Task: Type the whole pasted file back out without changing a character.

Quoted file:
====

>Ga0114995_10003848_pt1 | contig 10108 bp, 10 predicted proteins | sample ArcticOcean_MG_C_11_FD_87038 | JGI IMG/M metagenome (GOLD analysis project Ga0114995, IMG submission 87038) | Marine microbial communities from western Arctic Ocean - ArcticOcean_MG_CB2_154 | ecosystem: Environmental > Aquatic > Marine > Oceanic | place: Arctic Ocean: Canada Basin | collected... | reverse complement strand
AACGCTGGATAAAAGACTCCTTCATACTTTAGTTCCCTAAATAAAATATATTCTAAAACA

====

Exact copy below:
>Ga0114995_10003848_pt1 | contig 10108 bp, 10 predicted proteins | sample ArcticOcean_MG_C_11_FD_87038 | JGI IMG/M metagenome (GOLD analysis project Ga0114995, IMG submission 87038) | Marine microbial communities from western Arctic Ocean - ArcticOcean_MG_CB2_154 | ecosystem: Environmental > Aquatic > Marine > Oceanic | place: Arctic Ocean: Canada Basin | collected... | reverse complement strand
AACGCTGGATAAAAGACTCCTTCATACTTTAGTTCCCTAAATAAAATATATTCTAAAACA